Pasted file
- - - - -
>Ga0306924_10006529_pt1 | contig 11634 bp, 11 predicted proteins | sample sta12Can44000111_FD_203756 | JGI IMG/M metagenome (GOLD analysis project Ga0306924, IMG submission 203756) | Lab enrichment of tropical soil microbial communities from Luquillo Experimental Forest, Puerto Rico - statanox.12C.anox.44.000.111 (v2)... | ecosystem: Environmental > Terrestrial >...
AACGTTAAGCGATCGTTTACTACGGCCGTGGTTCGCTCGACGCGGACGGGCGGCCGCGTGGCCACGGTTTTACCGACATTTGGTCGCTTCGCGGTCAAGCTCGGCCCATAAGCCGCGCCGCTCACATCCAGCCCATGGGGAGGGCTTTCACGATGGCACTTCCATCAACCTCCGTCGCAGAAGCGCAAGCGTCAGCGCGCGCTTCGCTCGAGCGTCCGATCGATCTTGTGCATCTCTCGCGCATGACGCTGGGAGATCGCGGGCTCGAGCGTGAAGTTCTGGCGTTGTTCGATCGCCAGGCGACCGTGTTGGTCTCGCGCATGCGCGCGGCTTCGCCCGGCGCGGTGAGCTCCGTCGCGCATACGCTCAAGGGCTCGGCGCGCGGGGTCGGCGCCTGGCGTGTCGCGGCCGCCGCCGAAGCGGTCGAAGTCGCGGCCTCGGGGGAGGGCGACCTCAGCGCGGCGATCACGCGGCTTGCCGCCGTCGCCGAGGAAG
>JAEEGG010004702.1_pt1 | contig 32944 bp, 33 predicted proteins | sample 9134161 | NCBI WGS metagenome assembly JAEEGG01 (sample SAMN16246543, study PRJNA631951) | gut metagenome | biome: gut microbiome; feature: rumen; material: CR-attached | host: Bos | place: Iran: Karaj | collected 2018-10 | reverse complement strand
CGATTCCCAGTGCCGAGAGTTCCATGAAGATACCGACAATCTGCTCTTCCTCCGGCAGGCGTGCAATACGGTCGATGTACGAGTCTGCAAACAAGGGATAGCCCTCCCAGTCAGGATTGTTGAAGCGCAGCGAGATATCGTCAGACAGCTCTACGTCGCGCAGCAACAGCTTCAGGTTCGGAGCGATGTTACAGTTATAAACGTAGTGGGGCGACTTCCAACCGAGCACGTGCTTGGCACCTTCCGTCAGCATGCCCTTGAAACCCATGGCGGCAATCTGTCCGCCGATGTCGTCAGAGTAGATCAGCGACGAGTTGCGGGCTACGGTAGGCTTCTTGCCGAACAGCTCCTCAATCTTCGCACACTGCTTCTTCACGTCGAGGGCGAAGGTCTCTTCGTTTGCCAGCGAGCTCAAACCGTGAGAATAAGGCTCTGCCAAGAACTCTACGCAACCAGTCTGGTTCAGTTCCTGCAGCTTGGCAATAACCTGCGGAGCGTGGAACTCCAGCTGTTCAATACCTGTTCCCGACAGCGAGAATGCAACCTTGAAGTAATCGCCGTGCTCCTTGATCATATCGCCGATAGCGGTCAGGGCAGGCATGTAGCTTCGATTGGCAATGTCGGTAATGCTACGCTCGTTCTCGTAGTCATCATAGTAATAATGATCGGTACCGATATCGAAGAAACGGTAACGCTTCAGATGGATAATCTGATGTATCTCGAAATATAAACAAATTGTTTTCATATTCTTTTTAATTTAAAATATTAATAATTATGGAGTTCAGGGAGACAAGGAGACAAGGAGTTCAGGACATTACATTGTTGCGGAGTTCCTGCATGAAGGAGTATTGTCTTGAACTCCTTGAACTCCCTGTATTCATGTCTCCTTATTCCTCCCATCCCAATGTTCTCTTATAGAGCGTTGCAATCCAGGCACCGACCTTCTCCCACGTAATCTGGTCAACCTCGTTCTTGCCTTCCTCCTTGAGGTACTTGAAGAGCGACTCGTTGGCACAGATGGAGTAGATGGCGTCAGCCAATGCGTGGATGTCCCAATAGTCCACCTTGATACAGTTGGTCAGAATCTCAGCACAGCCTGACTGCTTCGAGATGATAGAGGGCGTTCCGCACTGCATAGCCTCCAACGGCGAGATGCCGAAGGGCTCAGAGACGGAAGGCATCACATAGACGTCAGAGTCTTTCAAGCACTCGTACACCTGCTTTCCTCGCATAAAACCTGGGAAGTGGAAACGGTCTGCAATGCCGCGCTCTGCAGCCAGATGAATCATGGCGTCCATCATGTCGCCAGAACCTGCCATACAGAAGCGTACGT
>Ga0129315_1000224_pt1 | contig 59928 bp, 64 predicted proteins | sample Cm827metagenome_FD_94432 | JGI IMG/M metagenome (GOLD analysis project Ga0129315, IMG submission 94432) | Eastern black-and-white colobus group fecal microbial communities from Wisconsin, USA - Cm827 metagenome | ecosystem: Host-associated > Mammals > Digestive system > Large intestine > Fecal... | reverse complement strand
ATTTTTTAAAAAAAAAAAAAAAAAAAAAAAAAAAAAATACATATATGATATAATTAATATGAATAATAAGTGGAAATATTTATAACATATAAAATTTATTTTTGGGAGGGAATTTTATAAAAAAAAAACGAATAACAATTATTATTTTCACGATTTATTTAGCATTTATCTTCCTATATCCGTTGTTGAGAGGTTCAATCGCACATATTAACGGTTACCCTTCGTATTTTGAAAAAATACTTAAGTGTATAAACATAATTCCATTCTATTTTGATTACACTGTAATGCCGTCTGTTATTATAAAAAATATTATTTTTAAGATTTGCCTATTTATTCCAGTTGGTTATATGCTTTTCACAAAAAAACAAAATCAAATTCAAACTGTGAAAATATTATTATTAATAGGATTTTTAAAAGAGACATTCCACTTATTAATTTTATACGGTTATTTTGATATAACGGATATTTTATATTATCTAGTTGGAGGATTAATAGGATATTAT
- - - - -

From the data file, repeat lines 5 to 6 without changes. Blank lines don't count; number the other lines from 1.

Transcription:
>Ga0129315_1000224_pt1 | contig 59928 bp, 64 predicted proteins | sample Cm827metagenome_FD_94432 | JGI IMG/M metagenome (GOLD analysis project Ga0129315, IMG submission 94432) | Eastern black-and-white colobus group fecal microbial communities from Wisconsin, USA - Cm827 metagenome | ecosystem: Host-associated > Mammals > Digestive system > Large intestine > Fecal... | reverse complement strand
ATTTTTTAAAAAAAAAAAAAAAAAAAAAAAAAAAAAATACATATATGATATAATTAATATGAATAATAAGTGGAAATATTTATAACATATAAAATTTATTTTTGGGAGGGAATTTTATAAAAAAAAAACGAATAACAATTATTATTTTCACGATTTATTTAGCATTTATCTTCCTATATCCGTTGTTGAGAGGTTCAATCGCACATATTAACGGTTACCCTTCGTATTTTGAAAAAATACTTAAGTGTATAAACATAATTCCATTCTATTTTGATTACACTGTAATGCCGTCTGTTATTATAAAAAATATTATTTTTAAGATTTGCCTATTTATTCCAGTTGGTTATATGCTTTTCACAAAAAAACAAAATCAAATTCAAACTGTGAAAATATTATTATTAATAGGATTTTTAAAAGAGACATTCCACTTATTAATTTTATACGGTTATTTTGATATAACGGATATTTTATATTATCTAGTTGGAGGATTAATAGGATATTAT